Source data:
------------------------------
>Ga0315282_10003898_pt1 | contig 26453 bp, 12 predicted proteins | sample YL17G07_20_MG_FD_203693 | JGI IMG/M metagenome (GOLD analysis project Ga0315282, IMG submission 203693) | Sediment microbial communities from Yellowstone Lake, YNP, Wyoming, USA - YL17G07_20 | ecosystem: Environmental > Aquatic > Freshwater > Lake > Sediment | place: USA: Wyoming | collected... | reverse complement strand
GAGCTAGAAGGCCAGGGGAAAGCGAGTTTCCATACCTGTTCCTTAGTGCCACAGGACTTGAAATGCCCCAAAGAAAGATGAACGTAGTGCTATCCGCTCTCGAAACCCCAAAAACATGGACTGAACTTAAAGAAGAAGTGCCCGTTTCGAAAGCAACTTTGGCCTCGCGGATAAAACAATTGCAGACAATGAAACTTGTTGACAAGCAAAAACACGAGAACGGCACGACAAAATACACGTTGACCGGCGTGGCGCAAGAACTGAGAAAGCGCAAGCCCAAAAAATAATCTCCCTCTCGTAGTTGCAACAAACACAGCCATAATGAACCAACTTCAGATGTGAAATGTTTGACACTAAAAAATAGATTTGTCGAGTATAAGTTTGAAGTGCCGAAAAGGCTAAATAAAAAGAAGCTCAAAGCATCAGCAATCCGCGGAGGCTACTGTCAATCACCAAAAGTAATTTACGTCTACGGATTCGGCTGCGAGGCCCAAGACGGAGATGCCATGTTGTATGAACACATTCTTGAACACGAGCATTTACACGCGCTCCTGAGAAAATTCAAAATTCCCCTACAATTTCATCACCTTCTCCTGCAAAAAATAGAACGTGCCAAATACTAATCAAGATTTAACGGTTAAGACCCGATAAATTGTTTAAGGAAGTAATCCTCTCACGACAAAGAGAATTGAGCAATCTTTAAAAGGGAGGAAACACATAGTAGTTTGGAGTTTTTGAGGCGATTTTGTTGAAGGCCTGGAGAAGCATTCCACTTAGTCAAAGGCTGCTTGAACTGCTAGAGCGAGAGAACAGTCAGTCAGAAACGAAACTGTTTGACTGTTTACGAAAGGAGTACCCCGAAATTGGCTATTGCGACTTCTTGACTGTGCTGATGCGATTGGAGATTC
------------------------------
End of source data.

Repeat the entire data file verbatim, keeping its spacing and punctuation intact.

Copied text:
>Ga0315282_10003898_pt1 | contig 26453 bp, 12 predicted proteins | sample YL17G07_20_MG_FD_203693 | JGI IMG/M metagenome (GOLD analysis project Ga0315282, IMG submission 203693) | Sediment microbial communities from Yellowstone Lake, YNP, Wyoming, USA - YL17G07_20 | ecosystem: Environmental > Aquatic > Freshwater > Lake > Sediment | place: USA: Wyoming | collected... | reverse complement strand
GAGCTAGAAGGCCAGGGGAAAGCGAGTTTCCATACCTGTTCCTTAGTGCCACAGGACTTGAAATGCCCCAAAGAAAGATGAACGTAGTGCTATCCGCTCTCGAAACCCCAAAAACATGGACTGAACTTAAAGAAGAAGTGCCCGTTTCGAAAGCAACTTTGGCCTCGCGGATAAAACAATTGCAGACAATGAAACTTGTTGACAAGCAAAAACACGAGAACGGCACGACAAAATACACGTTGACCGGCGTGGCGCAAGAACTGAGAAAGCGCAAGCCCAAAAAATAATCTCCCTCTCGTAGTTGCAACAAACACAGCCATAATGAACCAACTTCAGATGTGAAATGTTTGACACTAAAAAATAGATTTGTCGAGTATAAGTTTGAAGTGCCGAAAAGGCTAAATAAAAAGAAGCTCAAAGCATCAGCAATCCGCGGAGGCTACTGTCAATCACCAAAAGTAATTTACGTCTACGGATTCGGCTGCGAGGCCCAAGACGGAGATGCCATGTTGTATGAACACATTCTTGAACACGAGCATTTACACGCGCTCCTGAGAAAATTCAAAATTCCCCTACAATTTCATCACCTTCTCCTGCAAAAAATAGAACGTGCCAAATACTAATCAAGATTTAACGGTTAAGACCCGATAAATTGTTTAAGGAAGTAATCCTCTCACGACAAAGAGAATTGAGCAATCTTTAAAAGGGAGGAAACACATAGTAGTTTGGAGTTTTTGAGGCGATTTTGTTGAAGGCCTGGAGAAGCATTCCACTTAGTCAAAGGCTGCTTGAACTGCTAGAGCGAGAGAACAGTCAGTCAGAAACGAAACTGTTTGACTGTTTACGAAAGGAGTACCCCGAAATTGGCTATTGCGACTTCTTGACTGTGCTGATGCGATTGGAGATTC